The modern day trader is no longer limited to SOES. Indeed, the most popular tool for the day trader today is electronic communication networks, or ECNs; they are internal networks set up to handle groups of customers who make large blocks of stock trades. All the members of one ECN may trade directly with other members of their network, placing buy or sell orders electronically. This has become the main tool of the day trader. To best use that tool, day traders watch the NASDAQ Level II screen religiously on their computers. The best bid on any given stock is displayed on the NASDAQ Level I screen, while the Level II screen displays all bid prices for a selected stock. This increased amount of information allows the trader better to gauge what is happening with the stock: What are the high and low bids? How many bids have been made? Are the number of bids increasing or decreasing? This information is invaluable as the day trader decides which stock to buy.
With the growth of any money-making activity come the hangers-on—true for day trading as well. Book and newsletter publishers, authors, commentators, and consultant stand ready to share their wisdom with the would-be day trader. Anyone tempted to participate in this activity might, however, begin by carefully reading what the SEC see has to say on the subject at its Web site, http://www.sec.gov/answers/daytrading.htm.
Anuff, Joey, and Gary Wolf. Dumb Money: Adventures of a Day Trader. Random, 2000.
Barber, Brad and Yi-Tsung Lee, Yu-Jane Liu, and Terrance Odean. "Do Individual Day Traders Make Money? Evidence from Taiwan." Social Science Research Network. Available from http://papers.ssrn.com/sol3/papers.cfm?abstractid=529063. January 2005.
Barker, Robert. "Day Trading: It's Not Always A Fool's Game." Business Week. 16 August 2005.
Bresiger, Gregory. "The Return of The Day Trader: But Is Another Disaster Around the Corner?" Traders. 1 February 2004.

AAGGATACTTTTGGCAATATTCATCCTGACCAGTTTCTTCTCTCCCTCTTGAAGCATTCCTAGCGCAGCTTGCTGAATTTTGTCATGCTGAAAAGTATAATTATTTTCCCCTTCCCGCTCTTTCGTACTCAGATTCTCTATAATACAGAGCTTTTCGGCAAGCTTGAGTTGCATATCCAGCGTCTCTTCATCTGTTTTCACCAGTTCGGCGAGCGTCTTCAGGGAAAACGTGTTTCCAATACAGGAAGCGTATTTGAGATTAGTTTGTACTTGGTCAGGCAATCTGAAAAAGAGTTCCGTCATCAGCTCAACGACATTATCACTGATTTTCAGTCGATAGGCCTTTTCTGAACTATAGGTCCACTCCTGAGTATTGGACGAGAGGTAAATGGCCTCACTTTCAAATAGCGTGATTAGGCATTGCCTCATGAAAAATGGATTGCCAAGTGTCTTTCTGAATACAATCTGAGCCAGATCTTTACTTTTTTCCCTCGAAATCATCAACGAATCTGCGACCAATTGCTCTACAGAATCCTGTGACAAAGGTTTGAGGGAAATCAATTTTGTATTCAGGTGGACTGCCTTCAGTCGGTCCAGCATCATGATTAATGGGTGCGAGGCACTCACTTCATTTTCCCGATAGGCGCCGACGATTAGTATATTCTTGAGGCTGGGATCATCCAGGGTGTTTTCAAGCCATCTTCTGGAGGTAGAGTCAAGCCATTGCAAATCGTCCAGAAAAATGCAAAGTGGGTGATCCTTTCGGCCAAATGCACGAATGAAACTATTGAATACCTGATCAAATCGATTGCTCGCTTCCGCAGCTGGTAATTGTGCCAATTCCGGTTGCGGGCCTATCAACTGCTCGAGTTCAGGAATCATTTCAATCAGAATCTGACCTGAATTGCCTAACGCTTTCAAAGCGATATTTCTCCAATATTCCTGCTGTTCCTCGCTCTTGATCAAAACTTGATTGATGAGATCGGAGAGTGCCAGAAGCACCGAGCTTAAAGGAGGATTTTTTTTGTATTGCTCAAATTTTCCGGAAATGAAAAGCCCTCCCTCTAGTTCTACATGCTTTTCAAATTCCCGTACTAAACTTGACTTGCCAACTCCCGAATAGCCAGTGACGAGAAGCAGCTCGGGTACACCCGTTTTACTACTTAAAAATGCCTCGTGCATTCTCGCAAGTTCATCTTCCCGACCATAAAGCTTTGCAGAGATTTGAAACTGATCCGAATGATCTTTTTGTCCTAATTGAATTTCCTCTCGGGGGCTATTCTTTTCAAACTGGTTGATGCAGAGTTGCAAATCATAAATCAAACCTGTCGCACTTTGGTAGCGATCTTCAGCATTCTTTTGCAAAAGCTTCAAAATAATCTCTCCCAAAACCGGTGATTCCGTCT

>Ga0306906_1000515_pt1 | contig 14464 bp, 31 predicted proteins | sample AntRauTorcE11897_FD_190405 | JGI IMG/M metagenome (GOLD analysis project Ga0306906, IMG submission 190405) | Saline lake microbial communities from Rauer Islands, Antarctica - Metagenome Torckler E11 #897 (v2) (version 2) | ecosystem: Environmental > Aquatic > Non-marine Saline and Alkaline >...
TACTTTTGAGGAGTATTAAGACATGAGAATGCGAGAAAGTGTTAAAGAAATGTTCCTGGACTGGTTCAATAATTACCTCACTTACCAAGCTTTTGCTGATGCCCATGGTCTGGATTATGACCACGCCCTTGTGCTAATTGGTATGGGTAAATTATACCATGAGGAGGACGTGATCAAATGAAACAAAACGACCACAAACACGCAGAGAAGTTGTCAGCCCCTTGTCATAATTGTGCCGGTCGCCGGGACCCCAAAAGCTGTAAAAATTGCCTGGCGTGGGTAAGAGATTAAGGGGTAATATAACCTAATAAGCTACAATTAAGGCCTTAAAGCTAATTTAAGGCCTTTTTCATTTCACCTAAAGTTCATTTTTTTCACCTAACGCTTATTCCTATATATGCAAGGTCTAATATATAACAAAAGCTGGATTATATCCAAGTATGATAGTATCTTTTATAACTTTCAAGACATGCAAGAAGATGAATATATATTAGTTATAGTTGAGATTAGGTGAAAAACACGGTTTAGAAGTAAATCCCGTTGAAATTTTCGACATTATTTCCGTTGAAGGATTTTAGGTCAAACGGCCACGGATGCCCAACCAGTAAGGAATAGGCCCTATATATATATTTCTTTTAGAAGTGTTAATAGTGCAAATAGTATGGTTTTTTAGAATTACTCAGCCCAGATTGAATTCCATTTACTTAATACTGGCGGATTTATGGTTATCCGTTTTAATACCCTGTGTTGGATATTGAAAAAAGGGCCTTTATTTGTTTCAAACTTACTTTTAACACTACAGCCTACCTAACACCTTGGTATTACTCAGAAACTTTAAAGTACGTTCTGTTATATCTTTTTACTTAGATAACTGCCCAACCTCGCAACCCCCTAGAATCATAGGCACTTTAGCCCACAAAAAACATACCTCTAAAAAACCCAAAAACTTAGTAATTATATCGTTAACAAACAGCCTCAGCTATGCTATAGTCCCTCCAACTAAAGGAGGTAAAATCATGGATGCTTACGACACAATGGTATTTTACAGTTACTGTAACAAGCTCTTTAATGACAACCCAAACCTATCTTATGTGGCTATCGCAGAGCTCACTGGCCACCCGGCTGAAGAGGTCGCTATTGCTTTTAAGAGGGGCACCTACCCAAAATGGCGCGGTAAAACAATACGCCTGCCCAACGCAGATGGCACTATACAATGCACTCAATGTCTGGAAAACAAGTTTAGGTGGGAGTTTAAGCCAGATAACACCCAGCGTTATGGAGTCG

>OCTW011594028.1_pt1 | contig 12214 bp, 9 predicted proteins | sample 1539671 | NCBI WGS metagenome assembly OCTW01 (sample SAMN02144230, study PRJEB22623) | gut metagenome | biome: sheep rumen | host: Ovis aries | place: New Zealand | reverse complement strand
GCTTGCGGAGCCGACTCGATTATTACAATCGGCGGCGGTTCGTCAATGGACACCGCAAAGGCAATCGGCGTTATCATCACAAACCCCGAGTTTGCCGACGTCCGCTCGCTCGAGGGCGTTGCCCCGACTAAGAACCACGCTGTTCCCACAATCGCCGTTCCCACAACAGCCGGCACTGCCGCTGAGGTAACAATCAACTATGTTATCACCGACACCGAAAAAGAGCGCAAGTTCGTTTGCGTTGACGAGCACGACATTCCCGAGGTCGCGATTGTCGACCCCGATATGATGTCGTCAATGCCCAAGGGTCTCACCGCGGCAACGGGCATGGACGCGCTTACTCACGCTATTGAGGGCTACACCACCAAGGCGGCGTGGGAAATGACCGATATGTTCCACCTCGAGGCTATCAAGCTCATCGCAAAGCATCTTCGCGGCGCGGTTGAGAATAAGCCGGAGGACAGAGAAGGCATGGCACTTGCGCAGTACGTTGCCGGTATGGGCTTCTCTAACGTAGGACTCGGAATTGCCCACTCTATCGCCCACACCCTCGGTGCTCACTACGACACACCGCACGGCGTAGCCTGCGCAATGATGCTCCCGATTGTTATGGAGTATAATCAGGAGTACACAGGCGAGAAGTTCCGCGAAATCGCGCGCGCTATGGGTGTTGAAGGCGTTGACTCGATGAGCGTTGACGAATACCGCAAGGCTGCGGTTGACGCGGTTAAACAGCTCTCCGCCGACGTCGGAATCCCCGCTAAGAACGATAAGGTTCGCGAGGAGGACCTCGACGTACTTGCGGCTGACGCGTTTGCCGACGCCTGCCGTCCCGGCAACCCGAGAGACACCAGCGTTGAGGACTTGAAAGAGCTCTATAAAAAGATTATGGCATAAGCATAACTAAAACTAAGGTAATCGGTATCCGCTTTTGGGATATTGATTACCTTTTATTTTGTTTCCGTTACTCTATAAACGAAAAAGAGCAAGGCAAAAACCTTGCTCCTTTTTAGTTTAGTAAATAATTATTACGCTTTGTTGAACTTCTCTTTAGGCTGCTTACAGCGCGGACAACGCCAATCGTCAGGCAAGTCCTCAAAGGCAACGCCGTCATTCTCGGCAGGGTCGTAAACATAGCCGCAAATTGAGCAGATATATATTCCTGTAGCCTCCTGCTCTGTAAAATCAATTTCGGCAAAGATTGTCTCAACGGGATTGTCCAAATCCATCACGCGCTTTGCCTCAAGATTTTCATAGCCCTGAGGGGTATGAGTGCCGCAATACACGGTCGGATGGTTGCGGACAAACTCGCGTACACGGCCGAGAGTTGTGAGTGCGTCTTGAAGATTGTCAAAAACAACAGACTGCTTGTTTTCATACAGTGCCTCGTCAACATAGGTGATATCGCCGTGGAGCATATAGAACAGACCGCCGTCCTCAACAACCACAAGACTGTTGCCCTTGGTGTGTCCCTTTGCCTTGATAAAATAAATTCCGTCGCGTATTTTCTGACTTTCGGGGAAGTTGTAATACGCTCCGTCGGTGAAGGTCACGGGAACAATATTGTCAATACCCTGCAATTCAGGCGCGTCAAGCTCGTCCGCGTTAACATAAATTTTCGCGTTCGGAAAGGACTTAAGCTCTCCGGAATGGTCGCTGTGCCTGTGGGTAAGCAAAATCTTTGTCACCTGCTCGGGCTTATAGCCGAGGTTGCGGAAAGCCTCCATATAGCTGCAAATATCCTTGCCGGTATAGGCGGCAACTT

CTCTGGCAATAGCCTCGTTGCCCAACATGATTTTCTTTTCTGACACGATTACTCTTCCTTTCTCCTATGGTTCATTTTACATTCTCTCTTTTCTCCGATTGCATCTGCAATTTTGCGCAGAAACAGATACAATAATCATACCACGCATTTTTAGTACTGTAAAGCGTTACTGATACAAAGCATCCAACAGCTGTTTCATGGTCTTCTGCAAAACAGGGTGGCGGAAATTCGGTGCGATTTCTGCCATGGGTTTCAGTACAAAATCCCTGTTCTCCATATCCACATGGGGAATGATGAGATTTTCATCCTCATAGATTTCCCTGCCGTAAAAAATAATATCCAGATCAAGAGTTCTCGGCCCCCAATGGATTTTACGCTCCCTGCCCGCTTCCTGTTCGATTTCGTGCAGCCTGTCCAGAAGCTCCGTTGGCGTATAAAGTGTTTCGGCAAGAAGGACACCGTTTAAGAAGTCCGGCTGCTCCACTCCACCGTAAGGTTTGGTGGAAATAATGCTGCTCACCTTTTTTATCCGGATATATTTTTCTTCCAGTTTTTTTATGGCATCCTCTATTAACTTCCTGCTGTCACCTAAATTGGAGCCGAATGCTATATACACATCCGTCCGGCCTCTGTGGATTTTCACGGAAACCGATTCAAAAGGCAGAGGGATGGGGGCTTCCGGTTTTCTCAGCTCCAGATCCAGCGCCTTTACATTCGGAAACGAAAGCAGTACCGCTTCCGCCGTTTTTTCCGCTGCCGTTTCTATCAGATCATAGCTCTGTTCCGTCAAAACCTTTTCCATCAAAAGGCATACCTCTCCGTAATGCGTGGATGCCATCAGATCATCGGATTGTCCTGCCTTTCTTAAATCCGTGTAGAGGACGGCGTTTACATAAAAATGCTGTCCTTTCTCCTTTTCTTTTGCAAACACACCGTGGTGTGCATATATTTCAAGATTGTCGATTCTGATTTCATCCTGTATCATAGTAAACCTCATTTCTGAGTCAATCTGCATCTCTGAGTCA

Catton, Grant. "NASD Seen Moving Toward Limiting Day Trading." Compliance Reporter. 31 May 2004.
"Credit Extension/Day Trading Requirements." Notice to Members. National Association of Security Dealers (NASD). May 2004.
D'Souza, Patricia. "Day Trader's Blues." Canadian Business. 16 October 2000.
Kitchens, Susan and Michael K. Ozanian. "Last Man Standing." Forbes. 23 May 2005.
Maiello, Michael. "Day Trading Eldorado." Forbes. 12 June 2000.
McGinn, Daniel. "Do-It-Yourself Isn't Dead Yet: Day trading was all the rage during the bull run. But even with stocks falling, many are still at it, and adding new recruits. Just don't call them 'day traders' now." Newsweek. 3 February 2003.
"Rolling the dice." Canada and the World Backgrounder. May 2003.
Schwartz, Nelson D. "Meet The New Market Makers: They're Young, They're Rich, and They Couldn't Care Less about Graham & Dodd. But They're the Ones Driving Those Insane Tech Stocks, and They're Not Going Away." Fortune. 21 February 2000.
U.S. Securities and Exchange Commission. "Day Trading: Your Dollars at Risk." Available from http://www.sec.gov/answers/daytrading.htm. 20 April 2005.
U.S. Senate Permanent Subcommittee on Investigations. "Day Trading: Everyone Gambles but the House." 24 February 2000.
Williams, Larry. "Day-Trading modern markets." Futures. 15 September 2001.